Thesis: The selloff indicates that the economy is much weaker than the recent growth data would suggest, and that the data will have to catch up with reality.
The Dow is off by 1200 points or almost 8% since the beginning of this year, and is down 600 points in just the past week. The official explanation for the selloff is investor doubt about the growth outlook, as signaled by the December jobs report and the January ISM report. Which is strange, considering that the markets received very bullish news from the 3Q13 and 4Q13 growth numbers, which were both quite strong.
It would appear that the market is currently ignoring good news and focusing on bad news, whereas before Christmas it only noticed good news. Have the facts changed or has sentiment changed? I think sentiment is catching up with the facts.
As readers know, I have been talking bearish since mid-December. I discounted the strong 3Q13 growth number and pointed to the weak December jobs number. I have no explanation for the 4Q13 growth number aside from the fact that it is inconsistent with my bearish outlook, and that the market agrees with me.
Although we have conflicting data points about the current rate of economic growth, there is nothing ambiguous about the current rate of money growth: slow and getting slower. The markets are unable to fight the Fed, and the Fed is the villain in this story.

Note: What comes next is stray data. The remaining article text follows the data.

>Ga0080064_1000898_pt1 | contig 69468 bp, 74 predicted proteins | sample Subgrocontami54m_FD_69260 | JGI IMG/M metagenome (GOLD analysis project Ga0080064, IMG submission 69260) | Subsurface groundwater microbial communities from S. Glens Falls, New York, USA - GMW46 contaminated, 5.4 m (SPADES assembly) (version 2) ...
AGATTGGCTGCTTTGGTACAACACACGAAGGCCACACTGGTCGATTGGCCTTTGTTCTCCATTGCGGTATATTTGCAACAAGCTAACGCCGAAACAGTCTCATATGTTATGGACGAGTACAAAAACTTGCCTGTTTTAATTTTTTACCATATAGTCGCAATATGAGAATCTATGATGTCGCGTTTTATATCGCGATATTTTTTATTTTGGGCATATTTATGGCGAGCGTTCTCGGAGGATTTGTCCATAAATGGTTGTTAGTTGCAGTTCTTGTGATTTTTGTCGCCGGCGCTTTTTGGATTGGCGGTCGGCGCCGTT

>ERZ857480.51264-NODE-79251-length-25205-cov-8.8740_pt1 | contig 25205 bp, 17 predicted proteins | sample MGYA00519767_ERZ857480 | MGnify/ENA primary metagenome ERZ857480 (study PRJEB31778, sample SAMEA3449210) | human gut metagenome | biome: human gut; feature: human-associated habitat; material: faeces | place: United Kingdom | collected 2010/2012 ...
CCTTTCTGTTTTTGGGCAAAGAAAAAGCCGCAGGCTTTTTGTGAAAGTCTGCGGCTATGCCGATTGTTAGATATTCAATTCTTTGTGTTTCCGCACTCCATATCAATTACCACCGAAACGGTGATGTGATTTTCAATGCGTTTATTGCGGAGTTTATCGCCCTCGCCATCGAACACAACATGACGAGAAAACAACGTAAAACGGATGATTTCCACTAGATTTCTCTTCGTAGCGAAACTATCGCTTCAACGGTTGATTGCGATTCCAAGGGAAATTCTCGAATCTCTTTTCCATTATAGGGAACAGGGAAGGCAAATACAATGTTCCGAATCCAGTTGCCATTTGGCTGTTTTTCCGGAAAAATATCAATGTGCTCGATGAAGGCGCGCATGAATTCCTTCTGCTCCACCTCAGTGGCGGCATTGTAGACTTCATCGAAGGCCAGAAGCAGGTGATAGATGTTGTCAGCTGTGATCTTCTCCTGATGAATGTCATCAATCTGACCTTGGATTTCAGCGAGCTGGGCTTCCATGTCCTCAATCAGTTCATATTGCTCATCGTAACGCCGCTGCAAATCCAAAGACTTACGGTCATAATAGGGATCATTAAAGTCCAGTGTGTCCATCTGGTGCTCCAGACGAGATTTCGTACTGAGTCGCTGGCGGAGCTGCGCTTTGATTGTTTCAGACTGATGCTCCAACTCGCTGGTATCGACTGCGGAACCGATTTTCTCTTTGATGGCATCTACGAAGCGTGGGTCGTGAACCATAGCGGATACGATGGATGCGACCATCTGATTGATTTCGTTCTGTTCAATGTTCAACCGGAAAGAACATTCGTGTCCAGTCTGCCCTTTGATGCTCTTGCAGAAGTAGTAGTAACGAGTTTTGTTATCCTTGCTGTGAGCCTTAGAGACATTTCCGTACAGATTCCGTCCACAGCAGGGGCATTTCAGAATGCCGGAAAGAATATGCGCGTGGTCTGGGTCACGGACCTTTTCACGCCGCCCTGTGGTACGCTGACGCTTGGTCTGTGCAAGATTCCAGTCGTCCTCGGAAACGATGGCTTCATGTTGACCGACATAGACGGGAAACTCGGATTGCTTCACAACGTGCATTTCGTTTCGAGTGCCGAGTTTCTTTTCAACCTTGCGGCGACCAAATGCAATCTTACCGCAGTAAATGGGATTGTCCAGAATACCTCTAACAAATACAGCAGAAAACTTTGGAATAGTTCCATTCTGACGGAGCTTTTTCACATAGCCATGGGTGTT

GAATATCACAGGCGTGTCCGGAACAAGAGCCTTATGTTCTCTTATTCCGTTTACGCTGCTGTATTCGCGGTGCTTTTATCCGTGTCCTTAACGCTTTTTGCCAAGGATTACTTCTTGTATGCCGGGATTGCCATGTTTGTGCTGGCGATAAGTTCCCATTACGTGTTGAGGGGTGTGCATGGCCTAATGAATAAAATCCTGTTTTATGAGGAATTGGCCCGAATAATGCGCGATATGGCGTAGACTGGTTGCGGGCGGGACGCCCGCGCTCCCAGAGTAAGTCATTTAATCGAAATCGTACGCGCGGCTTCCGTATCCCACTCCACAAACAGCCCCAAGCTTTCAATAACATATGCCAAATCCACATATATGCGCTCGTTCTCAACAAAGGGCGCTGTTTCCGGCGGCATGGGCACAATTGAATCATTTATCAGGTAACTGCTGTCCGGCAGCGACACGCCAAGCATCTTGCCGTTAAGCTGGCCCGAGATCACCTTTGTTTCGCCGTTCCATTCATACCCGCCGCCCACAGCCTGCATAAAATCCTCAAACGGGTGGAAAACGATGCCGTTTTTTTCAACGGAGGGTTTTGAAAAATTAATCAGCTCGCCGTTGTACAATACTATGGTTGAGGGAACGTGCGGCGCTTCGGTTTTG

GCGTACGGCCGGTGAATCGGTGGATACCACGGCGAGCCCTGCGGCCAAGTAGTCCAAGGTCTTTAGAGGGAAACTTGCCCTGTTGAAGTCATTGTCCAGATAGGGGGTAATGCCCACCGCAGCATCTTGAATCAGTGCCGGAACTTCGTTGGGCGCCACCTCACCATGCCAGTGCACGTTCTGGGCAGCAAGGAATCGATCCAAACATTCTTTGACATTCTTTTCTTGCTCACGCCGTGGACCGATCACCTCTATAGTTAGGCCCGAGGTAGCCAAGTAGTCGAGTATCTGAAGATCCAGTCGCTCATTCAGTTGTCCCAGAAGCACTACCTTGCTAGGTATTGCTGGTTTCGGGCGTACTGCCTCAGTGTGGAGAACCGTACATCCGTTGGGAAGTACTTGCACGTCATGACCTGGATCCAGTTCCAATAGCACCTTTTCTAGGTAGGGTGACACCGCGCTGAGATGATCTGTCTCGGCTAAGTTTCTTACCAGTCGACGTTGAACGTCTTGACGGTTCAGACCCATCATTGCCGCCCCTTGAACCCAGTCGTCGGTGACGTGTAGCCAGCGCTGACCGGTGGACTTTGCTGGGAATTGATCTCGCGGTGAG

Money growth has been declining for 18 months, from above 10% in the first half of 2012 to below 6% today, a 40% drop. A big chunk of that drop occurred in late-2013. Now, we know from Econ 101 that when both the money supply and velocity are declining, nominal growth must decline. And nominal growth has declined--until the last two quarters, which is why they look fishy to me.
From the monetarist perspective, the independent variable in the economy is M2 growth. M2 growth has declined to a dangerously low level, particularly given the ongoing decline in velocity, the transmission mechanism to the nominal economy. (Yes, I understand how V is calculated, but it is clearly declining.) We are in the midst of a low growth period as a direct result of Fed policy. (It is unacceptable for any central bank to argue that it can't control the money supply, as Bernanke has explained to the Japanese and others on many occasions.)
Economics says that either the strong growth numbers are wrong, or else the weak money numbers are wrong. They are mutually incompatible. Being forced to decide between the bearish money data and the bullish economic data, I go with the stock market: I agree with the bearish money data.
Here is the Commerce Department's reported real quarterly growth at seasonally-adjusted annual rates:
There is certainly nothing bearish there. But I don't doubt the money data: when I look at the aggregates, they are all going in the same direction: M1, M2, M3 and M4. (The first two are from the St. Louis Fed, and the latter from the Center for Financial Stability.) All of the aggregates show declining growth rates.
In my opinion, the selloff is rational and reflects a weak growth and earnings outlook. We will learn the answer as further growth-related data is dribbled out.
Conclusion: The selloff is rational and reflects weak growth. It won't reverse until the FOMC takes control of money growth.